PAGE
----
R.M. Armstrong was a district surgeon in the Cape Colony in 1845, when he requested permission to practice as a chemist and druggist. He was licensed as such in October that year. Ten years later he was a medical practitioner in Grahamstown. On 3 July 1855 he was one of five medical men who founded the Grahamstown Medico-Chirurgical Society (soon renamed the Literary, Scientific and Medical Society). At the third meeting of the society, in August 1855, he read a paper on the medicinal qualities of Cannabis indica (dagga), a plant that grew all over the Cape Colony and was used as a soporific and antispasmodic. He explained the variable medical results obtained with extracts of the plant by his finding that only female plants contain the active substance. In January 1856 he read a paper to the society on the pharmacological uses of animals, dealing mainly with beetles of the family Cantharidae (Spanish flies, or blister beetles). His attention was drawn to local species of the family by a friend living in Cradock, whose crops had been devastated by them and who reported that a crushed beetle had raised a blister on his skin. Armstrong identified the beetles as belonging to the family Cantharidae, extracted the active substance with boiling vinegar and found it to be a powerful agent for vesication (producing blisters). He further noted that the pharmacological effect of his extract was more pronounced than that of extracts obtained from Europe and ascribed such differences to the beetles' diets. His enquiries indicated that the extract could be economically prepared from local beetles to replace the imported product. The substance had several medical uses at the time, for example in the treatment of ulcers and inflamatory diseases.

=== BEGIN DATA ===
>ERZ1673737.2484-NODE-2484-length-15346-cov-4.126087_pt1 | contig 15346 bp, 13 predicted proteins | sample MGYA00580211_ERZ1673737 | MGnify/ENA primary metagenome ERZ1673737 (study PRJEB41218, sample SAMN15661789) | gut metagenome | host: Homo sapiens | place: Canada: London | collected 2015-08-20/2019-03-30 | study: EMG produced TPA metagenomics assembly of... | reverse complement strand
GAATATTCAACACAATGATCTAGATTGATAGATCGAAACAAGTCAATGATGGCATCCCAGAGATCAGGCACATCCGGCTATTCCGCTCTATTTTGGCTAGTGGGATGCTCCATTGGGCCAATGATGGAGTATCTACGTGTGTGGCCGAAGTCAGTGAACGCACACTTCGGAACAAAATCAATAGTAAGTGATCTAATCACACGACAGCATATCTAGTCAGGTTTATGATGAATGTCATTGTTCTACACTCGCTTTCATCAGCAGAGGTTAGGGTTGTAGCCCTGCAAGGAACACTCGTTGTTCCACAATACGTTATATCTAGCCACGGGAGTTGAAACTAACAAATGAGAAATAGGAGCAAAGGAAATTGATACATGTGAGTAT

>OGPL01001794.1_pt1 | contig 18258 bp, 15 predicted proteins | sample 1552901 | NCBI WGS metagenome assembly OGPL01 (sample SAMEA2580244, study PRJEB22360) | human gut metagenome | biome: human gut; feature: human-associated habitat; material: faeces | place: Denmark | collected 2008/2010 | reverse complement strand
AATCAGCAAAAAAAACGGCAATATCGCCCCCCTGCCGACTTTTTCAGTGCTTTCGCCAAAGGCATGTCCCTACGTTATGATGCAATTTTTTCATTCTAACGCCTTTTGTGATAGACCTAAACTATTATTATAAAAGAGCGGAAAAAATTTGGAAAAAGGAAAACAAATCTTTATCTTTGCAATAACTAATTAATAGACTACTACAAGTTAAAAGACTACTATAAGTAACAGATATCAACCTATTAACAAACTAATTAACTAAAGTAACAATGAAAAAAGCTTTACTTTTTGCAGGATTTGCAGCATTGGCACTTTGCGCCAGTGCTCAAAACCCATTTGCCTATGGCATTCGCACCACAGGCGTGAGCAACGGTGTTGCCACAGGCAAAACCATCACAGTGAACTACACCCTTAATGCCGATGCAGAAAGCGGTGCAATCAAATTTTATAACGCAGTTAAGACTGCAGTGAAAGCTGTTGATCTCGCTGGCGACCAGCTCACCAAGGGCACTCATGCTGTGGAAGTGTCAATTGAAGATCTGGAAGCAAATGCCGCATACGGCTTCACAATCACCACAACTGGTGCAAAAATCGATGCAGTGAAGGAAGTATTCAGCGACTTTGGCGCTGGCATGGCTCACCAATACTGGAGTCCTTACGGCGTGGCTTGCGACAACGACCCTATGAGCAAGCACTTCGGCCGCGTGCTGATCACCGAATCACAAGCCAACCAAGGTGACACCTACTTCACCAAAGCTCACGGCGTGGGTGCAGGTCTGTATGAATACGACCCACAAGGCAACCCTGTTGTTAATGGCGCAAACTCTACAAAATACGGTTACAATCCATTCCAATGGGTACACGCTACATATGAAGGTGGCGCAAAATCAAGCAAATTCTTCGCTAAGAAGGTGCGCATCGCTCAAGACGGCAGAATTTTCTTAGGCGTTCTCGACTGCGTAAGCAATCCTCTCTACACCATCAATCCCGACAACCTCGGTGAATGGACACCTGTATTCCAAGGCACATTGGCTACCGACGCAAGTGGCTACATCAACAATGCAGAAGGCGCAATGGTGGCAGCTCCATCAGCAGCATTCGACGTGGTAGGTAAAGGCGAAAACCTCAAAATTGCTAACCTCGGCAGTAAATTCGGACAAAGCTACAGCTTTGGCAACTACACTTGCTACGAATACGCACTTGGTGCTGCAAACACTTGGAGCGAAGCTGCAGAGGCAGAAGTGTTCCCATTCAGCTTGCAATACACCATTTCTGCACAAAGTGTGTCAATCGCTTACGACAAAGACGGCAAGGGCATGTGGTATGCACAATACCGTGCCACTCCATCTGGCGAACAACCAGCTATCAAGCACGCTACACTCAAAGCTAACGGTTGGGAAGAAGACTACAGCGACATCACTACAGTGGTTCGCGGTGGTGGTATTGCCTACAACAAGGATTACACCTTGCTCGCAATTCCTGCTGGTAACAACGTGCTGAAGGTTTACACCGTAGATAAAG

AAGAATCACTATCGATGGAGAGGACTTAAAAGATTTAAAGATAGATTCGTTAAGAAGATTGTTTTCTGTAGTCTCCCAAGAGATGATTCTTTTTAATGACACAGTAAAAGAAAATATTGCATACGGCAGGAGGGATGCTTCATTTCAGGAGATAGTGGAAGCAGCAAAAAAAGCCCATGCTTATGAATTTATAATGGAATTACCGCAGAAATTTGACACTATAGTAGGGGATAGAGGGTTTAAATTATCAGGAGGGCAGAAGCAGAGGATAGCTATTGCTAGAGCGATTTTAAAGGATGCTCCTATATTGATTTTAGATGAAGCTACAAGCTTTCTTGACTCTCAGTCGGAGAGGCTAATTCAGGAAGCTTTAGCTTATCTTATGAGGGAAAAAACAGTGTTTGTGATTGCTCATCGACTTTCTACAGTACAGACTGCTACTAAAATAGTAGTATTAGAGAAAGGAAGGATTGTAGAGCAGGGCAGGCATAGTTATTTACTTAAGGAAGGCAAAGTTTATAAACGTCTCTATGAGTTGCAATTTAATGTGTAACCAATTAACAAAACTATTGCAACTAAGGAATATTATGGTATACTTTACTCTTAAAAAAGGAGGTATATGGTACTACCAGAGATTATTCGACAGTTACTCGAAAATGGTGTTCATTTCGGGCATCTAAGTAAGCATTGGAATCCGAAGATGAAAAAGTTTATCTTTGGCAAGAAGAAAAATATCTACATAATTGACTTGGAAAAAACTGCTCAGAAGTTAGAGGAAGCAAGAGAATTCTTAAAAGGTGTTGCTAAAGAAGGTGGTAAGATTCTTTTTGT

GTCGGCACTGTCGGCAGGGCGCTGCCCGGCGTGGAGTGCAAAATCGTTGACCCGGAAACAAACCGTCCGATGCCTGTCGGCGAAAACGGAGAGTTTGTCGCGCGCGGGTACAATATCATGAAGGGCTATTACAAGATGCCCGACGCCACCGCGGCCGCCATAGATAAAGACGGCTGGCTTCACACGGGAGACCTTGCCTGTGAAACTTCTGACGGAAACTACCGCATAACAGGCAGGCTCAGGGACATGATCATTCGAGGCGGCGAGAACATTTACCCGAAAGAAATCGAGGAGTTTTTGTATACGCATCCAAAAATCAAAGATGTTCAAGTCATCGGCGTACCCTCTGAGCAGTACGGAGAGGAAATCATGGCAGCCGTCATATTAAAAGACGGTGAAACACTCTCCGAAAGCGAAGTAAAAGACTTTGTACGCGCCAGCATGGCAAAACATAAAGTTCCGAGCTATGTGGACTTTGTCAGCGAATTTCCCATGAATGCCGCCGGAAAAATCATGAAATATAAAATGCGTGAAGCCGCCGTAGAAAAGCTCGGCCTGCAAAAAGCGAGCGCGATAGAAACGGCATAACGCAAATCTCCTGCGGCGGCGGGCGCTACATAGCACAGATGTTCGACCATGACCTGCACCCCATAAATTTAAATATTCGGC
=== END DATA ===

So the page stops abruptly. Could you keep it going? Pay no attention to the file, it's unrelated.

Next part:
Armstrong presented a bi-weekly class on botany for the Literary, Scientific and Medical Society during 1856, and in November that year read a paper to its members on medicine versus quackery. He was a member of the first executive committee of the Eastern Province Agricultural Association, which was founded in November 1855. By 1862 he was no longer listed as a medical practitioner, but in 1885 he was still listed as a licensed chemist and druggist in the Cape Colony.